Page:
Each new edition of a textbook provides authors fresh opportunities to sharpen, update, and extend the material, and to include issues that have come to the forefront in recent years. This edition reflects augmented material and significant new topics, while retaining its focus on the life course and sociological aspects of aging. In this edition, we continue to reflect newer scholarship, including more attention to global aging and to the significant changes now underway in population aging in the United States and throughout the world. The resulting 12-chapter book is well attuned to most academic schedules for a “one chapter a week” reading assignment.
In presenting knowledge about aging in social context, we focus on five majors themes. The first theme is the focus on the life course. This perspective informs our discussions of the movement of people and cohorts through age-related stages and transitions in all major social institutions and provides an organizing theme for new research and theoretical developments in the field of gerontology.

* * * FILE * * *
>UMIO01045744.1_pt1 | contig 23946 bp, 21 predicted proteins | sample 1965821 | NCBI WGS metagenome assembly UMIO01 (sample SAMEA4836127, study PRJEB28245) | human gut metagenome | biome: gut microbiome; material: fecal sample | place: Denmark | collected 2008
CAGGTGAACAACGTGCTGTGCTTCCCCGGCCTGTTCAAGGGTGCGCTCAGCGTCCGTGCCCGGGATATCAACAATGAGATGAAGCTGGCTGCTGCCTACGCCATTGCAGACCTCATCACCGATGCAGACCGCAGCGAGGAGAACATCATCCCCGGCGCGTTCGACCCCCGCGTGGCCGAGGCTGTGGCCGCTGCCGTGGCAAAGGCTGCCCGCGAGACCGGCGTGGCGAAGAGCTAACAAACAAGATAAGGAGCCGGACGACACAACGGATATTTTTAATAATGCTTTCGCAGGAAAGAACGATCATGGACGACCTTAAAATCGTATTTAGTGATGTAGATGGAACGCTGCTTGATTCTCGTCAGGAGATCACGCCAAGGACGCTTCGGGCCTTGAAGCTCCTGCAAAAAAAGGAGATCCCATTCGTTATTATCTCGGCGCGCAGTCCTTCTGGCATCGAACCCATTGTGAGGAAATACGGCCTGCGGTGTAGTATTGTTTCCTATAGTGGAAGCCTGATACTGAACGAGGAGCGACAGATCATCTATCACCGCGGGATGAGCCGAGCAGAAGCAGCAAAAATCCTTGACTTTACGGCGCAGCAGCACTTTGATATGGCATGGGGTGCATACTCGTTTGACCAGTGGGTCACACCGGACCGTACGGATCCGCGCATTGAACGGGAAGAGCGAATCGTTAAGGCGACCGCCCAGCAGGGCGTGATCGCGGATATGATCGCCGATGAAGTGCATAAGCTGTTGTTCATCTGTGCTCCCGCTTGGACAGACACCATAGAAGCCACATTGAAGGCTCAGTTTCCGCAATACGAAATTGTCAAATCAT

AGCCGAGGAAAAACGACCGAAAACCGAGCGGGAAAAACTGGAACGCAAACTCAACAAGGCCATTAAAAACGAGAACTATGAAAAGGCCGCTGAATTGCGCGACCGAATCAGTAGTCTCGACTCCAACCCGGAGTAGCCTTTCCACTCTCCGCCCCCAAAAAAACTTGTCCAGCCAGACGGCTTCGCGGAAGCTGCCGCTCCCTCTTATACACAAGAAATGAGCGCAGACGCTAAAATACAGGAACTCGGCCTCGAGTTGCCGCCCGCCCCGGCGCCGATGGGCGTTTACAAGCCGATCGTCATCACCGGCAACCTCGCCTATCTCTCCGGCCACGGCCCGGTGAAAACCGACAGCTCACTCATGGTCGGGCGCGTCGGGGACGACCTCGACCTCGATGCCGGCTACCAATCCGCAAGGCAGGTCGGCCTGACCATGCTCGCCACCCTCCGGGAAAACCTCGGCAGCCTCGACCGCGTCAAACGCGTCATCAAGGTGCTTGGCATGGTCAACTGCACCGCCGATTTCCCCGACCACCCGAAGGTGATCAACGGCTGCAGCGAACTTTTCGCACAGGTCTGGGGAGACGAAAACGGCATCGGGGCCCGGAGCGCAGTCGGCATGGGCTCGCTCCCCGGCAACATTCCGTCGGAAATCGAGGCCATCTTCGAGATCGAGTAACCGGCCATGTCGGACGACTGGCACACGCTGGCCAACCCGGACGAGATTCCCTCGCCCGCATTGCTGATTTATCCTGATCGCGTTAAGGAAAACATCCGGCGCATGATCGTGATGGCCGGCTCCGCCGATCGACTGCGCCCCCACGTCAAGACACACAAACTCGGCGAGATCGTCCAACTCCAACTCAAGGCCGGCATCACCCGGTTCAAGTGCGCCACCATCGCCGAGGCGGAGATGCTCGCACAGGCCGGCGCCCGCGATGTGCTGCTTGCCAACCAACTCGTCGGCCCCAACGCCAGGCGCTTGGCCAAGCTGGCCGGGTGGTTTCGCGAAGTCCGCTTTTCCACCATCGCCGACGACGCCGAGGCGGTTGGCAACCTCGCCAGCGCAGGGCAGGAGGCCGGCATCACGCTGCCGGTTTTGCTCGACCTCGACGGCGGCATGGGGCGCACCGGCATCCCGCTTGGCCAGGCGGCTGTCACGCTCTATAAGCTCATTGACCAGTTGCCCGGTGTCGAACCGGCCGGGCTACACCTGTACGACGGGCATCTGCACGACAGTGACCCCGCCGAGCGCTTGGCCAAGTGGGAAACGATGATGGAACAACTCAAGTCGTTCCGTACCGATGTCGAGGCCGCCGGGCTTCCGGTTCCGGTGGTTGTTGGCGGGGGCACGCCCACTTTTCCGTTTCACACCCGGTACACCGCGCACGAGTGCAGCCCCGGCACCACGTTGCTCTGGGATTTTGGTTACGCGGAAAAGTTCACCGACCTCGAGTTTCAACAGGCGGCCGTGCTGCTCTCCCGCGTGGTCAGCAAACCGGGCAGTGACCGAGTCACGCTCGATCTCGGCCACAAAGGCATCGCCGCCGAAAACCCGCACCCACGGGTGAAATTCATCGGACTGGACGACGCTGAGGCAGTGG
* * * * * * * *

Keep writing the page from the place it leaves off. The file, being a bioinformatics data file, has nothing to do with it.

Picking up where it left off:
A second major theme is the micro/macro distinction in understanding aging as a social phenomenon. Aging of individuals occurs within layers of social context from the family to the political and economic systems. Understanding the complex dynamics among these multiple levels is key to a deep understanding of aging processes and outcomes. The third key theme is social construction. With this approach, which is described in Chapter 1 and revisited in other chapters, we highlight how aging is much more than an individual journey through time; aging is a complex social process that influences each of us on the journey and is, in turn, influenced collectively by those making the journey. The fourth distinguishing characteristic of this text is its emphasis on the diversity of the older population; this stereotype-busting focus carries throughout all of the chapters, emphasizing how notably the experience of aging is affected by social characteristics. Material highlights diversity by gender, social class, race/ethnicity, generation, and even age differences within the older population.
The final key theme is integrating the learning of theory with content about aging. Reading theories without much substance attached is challenging for many students. Instead, scattered throughout our chapters are “Applying Theory” segments that describe a particular theory as it relates to content such as health care, family caregiving, or retirement. In this way the theory is grounded with some application that makes it more relevant and memorable.